Reports of unethical and corrupt practices by some public servants across the country are regularly highlighted in the media. An analysis of this reveals the necessity of exposing the government personnel to attitudinal change. Ethics in administration is necessary for ensuring good governance and checking corruption.
In order to inculcate a sense of ethics in public servants, every public servant must be exposed to at least a week’s training on ethics in administration. Once they start reflecting on the need for ethics in administration, at least there is some hope that things will improve for the better.
This requires establishing training function in government departments. Though the three key components of training are knowledge, skill and attitude, the focus is more on knowledge and skill. This is probably so because it is easier to demonstrate the effect in these areas.
The National Training Policy has emphasised the need for attitudinal training. It states that training should aim at continuous attitudinal reorientation to help the civil servants appreciate the imperatives of a democratic society, namely respect and concern for citizen’s rights and recognition of community as the focal point of all public efforts. Training should, in addition, help in building high standard of integrity, character and probity in professional life.
Ethics basically refers to the moral codes of conduct of an individual or society. Any society cannot progress without observing moral codes of conduct.
According to N Vittal, former Central Vigilance Commissioner, the five principles of ethical power for organisations are Purpose, Pride, Patience, Persistence and Perspective. Ethics also are conditioned by the culture of society.
In India, the ethics of administration was summed up from ancient times in the concept of Dharma. Vittal says that from most ancient times, as a part of Dharma, one of the ideals placed before individuals was that for a higher or greater interest. Lower or personal interest should be subordinated. Dharma is a Sanskrit expression of widest import. The Upanishads say very clearly that there is nothing beyond dharma.
Roots of Ethics
If we explore the roots of ethics in public administration, we find that we have a rich tradition. From our literature, we find that there is a harmony between the individual and social goals in our tradition. It is this harmony that provides a meaningful basis for ethics in public administration. Every individual must strive to achieve the well being of the many.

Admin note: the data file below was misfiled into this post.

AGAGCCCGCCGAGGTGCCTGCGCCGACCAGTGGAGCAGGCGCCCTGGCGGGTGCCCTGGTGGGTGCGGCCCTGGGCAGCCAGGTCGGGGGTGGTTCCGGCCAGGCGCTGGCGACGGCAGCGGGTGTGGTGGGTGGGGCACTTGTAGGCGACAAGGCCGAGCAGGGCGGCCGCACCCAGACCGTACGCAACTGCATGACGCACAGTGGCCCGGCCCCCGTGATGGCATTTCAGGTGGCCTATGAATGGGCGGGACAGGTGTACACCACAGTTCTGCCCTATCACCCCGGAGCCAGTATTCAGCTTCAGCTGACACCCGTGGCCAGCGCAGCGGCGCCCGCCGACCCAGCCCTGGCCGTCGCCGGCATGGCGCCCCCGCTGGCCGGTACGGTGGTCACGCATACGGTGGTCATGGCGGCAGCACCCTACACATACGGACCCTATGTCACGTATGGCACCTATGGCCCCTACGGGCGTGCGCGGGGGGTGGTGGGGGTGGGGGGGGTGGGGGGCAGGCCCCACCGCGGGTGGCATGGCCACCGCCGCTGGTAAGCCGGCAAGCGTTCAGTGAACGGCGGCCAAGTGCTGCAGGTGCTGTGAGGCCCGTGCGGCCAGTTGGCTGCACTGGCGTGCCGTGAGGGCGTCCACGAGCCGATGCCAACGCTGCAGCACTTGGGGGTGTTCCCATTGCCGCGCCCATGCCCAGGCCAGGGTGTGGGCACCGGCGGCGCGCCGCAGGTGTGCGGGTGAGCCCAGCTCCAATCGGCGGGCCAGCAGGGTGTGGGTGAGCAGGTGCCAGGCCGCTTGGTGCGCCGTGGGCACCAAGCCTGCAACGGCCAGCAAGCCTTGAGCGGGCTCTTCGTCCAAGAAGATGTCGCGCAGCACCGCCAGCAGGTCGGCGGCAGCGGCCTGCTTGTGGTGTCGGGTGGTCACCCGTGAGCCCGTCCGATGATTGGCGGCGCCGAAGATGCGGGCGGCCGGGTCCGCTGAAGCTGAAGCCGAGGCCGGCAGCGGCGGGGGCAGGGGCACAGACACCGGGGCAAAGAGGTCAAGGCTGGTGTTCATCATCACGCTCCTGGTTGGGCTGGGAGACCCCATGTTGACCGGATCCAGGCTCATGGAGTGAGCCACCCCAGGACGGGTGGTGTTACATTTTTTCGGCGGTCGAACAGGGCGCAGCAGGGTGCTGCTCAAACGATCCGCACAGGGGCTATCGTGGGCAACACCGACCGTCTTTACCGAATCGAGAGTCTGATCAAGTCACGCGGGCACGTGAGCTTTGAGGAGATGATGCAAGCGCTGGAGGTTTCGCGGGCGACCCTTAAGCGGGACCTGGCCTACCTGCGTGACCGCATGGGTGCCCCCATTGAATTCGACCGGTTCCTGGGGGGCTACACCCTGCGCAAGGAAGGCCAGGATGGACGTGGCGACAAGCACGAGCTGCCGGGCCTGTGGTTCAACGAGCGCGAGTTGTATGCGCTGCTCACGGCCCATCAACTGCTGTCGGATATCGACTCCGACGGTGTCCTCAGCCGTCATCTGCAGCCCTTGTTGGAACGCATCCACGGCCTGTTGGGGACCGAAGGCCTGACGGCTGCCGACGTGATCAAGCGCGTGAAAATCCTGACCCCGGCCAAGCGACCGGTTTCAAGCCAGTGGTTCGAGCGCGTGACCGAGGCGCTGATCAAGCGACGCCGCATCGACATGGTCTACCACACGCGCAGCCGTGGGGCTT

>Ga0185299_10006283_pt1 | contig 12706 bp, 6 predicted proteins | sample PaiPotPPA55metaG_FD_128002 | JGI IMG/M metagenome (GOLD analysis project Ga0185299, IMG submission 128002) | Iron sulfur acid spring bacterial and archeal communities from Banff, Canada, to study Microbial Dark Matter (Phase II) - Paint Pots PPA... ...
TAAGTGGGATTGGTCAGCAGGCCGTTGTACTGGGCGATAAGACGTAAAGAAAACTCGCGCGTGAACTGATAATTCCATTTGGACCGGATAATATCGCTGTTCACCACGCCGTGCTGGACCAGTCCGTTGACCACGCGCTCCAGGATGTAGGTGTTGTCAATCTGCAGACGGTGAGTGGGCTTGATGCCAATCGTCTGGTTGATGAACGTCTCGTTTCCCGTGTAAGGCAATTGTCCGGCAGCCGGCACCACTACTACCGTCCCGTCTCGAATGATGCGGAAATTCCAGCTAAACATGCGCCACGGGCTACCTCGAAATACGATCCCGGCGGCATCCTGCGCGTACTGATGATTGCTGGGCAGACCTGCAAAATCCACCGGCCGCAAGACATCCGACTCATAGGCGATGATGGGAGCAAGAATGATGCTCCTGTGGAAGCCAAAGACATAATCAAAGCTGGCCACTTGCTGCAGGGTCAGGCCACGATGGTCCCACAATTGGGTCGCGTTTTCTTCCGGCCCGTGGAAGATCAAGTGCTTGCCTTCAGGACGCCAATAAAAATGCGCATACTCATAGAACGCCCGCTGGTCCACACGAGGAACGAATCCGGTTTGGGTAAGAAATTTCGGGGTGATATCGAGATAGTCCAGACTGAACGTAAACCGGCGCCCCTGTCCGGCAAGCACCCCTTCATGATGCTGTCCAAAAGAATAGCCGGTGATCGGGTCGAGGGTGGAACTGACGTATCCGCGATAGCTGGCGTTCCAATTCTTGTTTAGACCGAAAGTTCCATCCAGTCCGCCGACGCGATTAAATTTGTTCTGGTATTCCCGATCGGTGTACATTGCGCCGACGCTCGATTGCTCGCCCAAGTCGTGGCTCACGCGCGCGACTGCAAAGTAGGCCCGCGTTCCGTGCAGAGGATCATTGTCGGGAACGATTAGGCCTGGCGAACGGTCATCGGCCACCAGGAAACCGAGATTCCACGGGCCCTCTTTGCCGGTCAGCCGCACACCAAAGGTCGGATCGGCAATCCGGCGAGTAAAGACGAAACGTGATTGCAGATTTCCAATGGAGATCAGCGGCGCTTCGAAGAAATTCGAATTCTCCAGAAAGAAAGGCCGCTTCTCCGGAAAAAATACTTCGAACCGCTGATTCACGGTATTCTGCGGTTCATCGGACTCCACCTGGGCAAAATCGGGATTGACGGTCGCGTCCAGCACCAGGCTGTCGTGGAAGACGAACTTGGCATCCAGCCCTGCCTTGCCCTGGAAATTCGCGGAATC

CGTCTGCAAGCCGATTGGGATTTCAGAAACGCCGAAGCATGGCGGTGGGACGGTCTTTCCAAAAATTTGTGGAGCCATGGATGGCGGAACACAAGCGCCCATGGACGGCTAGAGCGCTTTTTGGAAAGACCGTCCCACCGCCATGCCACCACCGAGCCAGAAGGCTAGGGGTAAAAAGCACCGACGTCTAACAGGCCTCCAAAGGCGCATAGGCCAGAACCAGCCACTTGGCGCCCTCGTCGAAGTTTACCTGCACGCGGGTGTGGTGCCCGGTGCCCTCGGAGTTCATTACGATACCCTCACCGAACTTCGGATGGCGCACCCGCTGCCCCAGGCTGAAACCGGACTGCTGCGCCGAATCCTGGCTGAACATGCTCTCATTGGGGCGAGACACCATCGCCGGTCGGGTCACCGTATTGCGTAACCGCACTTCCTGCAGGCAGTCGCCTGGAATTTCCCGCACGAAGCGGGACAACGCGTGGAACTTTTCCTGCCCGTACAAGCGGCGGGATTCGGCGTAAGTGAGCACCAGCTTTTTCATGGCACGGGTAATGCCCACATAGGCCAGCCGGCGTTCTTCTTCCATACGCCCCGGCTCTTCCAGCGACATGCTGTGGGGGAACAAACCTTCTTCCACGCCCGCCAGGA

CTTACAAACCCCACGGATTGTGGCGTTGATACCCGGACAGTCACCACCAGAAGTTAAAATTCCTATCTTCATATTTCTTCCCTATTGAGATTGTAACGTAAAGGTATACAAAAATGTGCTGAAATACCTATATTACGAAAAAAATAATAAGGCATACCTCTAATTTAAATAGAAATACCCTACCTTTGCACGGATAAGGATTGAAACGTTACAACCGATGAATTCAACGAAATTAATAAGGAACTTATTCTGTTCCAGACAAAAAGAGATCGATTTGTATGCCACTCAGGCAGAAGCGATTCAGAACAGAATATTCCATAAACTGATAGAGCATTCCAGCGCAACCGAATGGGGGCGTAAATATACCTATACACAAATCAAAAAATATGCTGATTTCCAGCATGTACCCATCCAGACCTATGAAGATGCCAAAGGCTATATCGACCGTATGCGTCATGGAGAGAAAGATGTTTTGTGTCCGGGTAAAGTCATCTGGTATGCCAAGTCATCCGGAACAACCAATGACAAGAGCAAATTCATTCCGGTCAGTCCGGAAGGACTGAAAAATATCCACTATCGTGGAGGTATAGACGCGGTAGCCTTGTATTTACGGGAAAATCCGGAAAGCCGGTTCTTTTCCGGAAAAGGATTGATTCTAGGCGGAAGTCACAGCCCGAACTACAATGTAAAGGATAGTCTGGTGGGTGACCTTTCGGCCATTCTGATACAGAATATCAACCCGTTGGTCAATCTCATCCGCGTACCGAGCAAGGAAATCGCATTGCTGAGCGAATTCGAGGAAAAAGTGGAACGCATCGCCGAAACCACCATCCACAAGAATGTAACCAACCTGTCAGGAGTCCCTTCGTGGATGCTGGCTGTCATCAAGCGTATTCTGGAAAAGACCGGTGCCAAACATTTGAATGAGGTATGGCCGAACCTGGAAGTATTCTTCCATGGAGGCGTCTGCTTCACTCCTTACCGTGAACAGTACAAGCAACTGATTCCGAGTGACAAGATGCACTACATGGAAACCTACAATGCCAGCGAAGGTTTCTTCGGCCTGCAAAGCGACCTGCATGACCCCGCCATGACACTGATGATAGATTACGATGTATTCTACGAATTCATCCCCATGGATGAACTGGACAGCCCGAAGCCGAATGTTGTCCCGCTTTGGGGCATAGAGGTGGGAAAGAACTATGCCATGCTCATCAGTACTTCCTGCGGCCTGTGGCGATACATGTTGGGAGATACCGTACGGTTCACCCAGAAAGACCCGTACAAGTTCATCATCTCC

In fact, the goal of life for the individual as well as society has been ultimately distilled in the concept of Dharma through thousands of years of our rich cultural tradition. If everybody practices the concept of Dharma, then it brings a sense of self-discipline. In a society where there is self-discipline, automatically there will be peace and prosperity. Unfortunately, there is hardly an individual in this world who on his own is pure in his conduct. So, the concepts of dharma as the foundation for public administration are obvious.
Why should there be ethics in administration and what should be done to promote ethics? Vittal emphasises that we need ethics in administration because unless we have moral principles, we cannot have good governance. Good governance involves three things — equality before law and the rule of law; respect for the individual and avoiding wastage of resources.
Lacking in Integrity
In our country, there is very poor governance because we do not implement the laws effectively. There is a lot of corruption and that is directly linked to a lack of ethics in administration. We hear about unethical collusions among individuals and groups for appointments, contracts, promotions and a host of favours of different kinds. This has generally led to erosion in the people’s trust in public servants and the government.
Corruption is the lack of integrity. This could be intellectual, financial or moral integrity. Corruption is anti-national, anti-development and anti-poor. Corruption in any system or society depends on individual’s sense of values, set of social values, which are accepted by society as a whole, and the system of governance or administration.
Hence, training for ethics in administration is essential. The important component of training has to be not only skill but also ethics and value, which in turn will provide right attitude and direction. It is predominantly the presence or otherwise of human values and ethics, which will determine the effectiveness of an individual.
Values and Integrity
An analysis of the malaise in the existing situation, however, shows that the system and institutions are already in place, but the human element to drive these is lacking. While ethics is a group process, it must start with individual values and individual integrity, which is the universal common denominator.
Thus, there is a need to rekindle old principles and ethical values to gain a sane perspective on our work and personal life. Nobody would deny that basic human values such as love, kindness, honesty, integrity, uprightness and social-responsibility are to be accepted and honoured.
It is, therefore, suggested that the issue of ethics and values should be incorporated in each of the segments of learning prescribed in training programmes. In such learning, a two-fold purpose is envisaged. First, sensitising the participants to the issues of ethics and values and how they impact their total life. Second, participants can be helped to make choices on ethics by studying the ethical dilemmas faced by employees in concrete situations and examining the implications of each choice.
If these efforts can eventually awaken our conscience and guide our behaviour towards less greed, less corruption, more forthrightness and more love, then investment made in ethics and values would be well spent.
(The author is Chief Public Relations Officer to the Chief Minister of Telangana)